1. Well Lousie, it sounds as if there is some balance to your relationship. I find it terribly depressing to think of huge numbers of men relying on women to fulfill what can often be described as admin tasks! Yes, I know there are men out there who are happy with such a situation, but I’m not among them!!

  9. oh yes it is totally up to me (the wife), I plan our social life, I send the cards, I buy things for his mum, I actually force him to write on his mums card though as I want her to see his handwriting. His extended family send us cards and I send them back. You know what though it really doesn’t phase me, I guess when it comes down to it (although we are both introverts) I am more out going than he is. There is plenty of things in our relationship that he does for me (he is a far better cook). We both work from home so we both sound loads of time with our kids, so if arranging the kids or our social life falls on me I’m cool with that. Great post though as I have never thought about this subject. Always the sign of a talented writer when they can make you think or challenge your thoughts.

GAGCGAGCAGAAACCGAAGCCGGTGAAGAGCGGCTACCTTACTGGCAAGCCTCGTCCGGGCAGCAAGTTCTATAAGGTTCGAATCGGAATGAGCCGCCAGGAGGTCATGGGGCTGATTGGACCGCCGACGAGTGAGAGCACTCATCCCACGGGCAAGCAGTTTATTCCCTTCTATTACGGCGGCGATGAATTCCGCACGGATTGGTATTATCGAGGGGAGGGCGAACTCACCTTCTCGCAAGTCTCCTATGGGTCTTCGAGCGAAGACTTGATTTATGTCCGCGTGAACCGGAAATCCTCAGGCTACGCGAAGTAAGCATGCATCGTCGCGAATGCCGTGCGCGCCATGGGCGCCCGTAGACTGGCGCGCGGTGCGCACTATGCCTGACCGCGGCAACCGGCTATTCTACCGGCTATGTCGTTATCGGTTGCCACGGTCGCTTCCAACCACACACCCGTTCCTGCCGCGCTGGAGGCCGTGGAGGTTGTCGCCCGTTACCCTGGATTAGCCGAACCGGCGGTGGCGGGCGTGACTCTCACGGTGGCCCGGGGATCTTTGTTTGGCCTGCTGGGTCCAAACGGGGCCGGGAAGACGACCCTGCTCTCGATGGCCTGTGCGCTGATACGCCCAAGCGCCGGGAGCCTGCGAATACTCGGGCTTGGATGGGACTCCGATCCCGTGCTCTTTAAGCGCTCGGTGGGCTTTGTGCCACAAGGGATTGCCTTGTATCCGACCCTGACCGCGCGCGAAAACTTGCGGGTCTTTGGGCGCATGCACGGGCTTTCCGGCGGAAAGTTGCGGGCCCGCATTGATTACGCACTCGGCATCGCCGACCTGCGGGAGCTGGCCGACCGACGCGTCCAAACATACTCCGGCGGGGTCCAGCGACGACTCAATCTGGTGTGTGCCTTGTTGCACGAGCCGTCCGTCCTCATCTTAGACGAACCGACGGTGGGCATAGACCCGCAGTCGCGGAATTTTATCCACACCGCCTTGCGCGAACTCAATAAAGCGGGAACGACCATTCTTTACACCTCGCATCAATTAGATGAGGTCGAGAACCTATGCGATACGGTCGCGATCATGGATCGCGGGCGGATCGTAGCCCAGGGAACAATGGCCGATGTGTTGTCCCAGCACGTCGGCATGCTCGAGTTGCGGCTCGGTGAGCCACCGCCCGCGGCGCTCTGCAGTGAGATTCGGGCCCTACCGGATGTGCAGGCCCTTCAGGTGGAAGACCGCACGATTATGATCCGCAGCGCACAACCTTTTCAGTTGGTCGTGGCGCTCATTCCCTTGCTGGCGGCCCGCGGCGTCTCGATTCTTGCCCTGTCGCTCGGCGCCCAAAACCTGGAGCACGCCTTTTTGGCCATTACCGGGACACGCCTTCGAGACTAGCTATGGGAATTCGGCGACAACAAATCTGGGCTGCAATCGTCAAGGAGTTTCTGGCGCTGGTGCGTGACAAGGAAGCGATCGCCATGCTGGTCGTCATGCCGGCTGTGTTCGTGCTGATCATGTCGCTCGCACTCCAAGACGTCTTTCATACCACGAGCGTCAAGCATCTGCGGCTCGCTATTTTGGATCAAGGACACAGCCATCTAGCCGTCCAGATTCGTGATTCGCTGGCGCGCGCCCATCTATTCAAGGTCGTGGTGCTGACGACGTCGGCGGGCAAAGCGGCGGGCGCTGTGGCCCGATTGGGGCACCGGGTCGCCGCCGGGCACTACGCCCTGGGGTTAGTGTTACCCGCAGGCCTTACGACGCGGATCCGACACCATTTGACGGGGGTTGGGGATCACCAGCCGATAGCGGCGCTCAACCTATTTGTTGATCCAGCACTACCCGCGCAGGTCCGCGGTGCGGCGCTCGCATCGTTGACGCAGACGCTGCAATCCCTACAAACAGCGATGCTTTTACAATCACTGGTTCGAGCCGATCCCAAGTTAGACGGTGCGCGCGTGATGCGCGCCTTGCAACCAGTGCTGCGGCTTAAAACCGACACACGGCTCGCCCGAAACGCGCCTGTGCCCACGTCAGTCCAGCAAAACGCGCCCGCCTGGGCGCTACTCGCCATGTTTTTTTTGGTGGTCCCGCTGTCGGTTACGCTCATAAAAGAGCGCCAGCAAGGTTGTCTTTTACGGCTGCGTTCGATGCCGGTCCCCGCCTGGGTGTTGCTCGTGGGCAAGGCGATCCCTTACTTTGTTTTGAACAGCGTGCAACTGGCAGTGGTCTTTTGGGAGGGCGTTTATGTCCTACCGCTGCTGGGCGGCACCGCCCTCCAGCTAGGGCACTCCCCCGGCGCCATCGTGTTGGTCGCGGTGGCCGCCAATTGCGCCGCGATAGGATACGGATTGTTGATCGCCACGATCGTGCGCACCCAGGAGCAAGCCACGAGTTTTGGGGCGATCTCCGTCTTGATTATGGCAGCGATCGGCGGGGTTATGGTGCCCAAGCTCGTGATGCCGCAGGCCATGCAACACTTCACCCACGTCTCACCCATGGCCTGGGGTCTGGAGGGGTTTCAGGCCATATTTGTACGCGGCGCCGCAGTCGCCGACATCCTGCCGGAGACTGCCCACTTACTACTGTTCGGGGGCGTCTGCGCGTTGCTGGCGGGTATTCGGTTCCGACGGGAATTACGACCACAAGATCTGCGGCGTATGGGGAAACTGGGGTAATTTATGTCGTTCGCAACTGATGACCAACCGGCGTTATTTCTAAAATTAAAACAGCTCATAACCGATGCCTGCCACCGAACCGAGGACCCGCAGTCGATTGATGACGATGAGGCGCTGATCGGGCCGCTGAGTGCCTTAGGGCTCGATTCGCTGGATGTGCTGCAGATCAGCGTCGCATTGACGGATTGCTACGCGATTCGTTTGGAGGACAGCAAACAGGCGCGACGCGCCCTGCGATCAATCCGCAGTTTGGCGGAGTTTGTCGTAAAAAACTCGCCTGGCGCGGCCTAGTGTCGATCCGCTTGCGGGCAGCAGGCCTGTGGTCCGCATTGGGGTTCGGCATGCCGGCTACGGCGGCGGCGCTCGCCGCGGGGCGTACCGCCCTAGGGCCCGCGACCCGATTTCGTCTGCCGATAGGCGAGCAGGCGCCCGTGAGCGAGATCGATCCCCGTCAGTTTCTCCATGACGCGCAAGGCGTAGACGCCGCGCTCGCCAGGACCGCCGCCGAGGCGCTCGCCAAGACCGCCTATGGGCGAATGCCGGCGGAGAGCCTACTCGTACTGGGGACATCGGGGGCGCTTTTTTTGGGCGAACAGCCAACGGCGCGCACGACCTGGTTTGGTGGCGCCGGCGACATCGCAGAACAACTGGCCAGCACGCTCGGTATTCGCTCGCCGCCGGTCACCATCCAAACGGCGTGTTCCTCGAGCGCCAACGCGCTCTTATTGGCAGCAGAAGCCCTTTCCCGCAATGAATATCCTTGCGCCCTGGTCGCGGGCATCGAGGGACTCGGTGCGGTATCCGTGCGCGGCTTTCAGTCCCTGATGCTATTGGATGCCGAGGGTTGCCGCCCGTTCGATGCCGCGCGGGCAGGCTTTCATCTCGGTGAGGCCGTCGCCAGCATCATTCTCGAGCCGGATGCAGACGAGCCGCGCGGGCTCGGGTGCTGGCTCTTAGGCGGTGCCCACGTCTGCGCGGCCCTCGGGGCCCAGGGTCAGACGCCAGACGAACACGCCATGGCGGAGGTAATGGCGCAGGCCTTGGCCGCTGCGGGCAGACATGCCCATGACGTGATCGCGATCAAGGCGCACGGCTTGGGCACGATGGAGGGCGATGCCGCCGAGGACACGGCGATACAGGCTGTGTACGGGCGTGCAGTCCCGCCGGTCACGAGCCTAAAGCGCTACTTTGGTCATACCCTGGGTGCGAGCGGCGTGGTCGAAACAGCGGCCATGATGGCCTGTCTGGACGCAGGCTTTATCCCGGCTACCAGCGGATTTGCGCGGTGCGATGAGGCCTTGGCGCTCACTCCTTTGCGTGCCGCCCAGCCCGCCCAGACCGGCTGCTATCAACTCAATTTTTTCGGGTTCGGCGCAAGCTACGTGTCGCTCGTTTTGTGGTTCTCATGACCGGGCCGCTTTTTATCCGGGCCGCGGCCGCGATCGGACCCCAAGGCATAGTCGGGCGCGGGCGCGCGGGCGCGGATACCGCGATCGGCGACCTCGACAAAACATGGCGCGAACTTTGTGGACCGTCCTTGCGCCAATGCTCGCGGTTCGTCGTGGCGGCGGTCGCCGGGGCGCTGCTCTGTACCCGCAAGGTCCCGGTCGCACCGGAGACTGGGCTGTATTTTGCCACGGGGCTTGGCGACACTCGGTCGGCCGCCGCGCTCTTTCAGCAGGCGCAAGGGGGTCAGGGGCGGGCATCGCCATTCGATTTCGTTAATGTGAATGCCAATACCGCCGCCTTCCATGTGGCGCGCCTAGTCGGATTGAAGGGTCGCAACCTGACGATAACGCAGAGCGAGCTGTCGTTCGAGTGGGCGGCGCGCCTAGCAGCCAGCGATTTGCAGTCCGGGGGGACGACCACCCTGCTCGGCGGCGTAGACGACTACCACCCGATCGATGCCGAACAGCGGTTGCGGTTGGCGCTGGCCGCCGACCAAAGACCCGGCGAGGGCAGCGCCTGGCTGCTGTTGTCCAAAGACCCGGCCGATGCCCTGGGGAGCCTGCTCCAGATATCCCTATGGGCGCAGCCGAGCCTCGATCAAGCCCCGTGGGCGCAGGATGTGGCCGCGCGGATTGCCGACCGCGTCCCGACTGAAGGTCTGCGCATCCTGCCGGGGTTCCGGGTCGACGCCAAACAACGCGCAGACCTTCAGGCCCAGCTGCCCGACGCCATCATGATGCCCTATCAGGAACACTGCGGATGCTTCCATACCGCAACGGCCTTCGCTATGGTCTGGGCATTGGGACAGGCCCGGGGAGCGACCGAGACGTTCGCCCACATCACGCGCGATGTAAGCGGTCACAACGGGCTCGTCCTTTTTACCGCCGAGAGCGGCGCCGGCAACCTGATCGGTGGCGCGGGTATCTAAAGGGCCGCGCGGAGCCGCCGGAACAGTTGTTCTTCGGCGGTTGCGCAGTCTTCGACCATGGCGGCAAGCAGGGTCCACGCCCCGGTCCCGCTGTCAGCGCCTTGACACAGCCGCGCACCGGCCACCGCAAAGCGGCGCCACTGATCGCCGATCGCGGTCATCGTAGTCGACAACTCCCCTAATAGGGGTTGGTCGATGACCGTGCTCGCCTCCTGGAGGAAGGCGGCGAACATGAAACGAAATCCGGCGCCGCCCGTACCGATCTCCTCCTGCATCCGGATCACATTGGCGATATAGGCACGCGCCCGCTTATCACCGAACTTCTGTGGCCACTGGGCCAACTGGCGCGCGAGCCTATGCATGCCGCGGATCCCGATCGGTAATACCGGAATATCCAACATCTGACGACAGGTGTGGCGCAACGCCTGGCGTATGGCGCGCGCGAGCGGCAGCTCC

1. Thank you for your kind compliments there. Interestingly I would not even think of writing a card to my wife’s mother. That’s down to her. Likewise, I’d never expect her to write to mine. There’s only so much I’m prepared to do!

  10. This is really interesting! We don’t yet have kids so, interestingly I think, the onus on ‘kin keeping’ should fall very much equally on both my husband and I. It doesn’t. We got married last year and it was me that pushed on getting all the thank you cards out (including having to have a few meltdowns on it). If I think about my wider social circle, it’s usually always the woman who will write a thank you email or a thank you card after we’ve hosted a dinner party etc.

    However – I think a big part of this is that I think society ‘blames’ the woman a lot more for lapses in this sort of etiquette. It’s historically never really been the man’s role to send thank you cards so, if my husband and I – as a couple – don’t drop someone a thank you email for a nice meal, I do feel that I’ll be judged more harshly for that oversight than my husband will. That’s pretty much the biggest reason why I nag more than he does on this subject, I generally feel it’s not his a** on the line! 😉

    1. Yeah, that is a very fair point. I can appreciate that women are under more pressure in this way and that is unfair.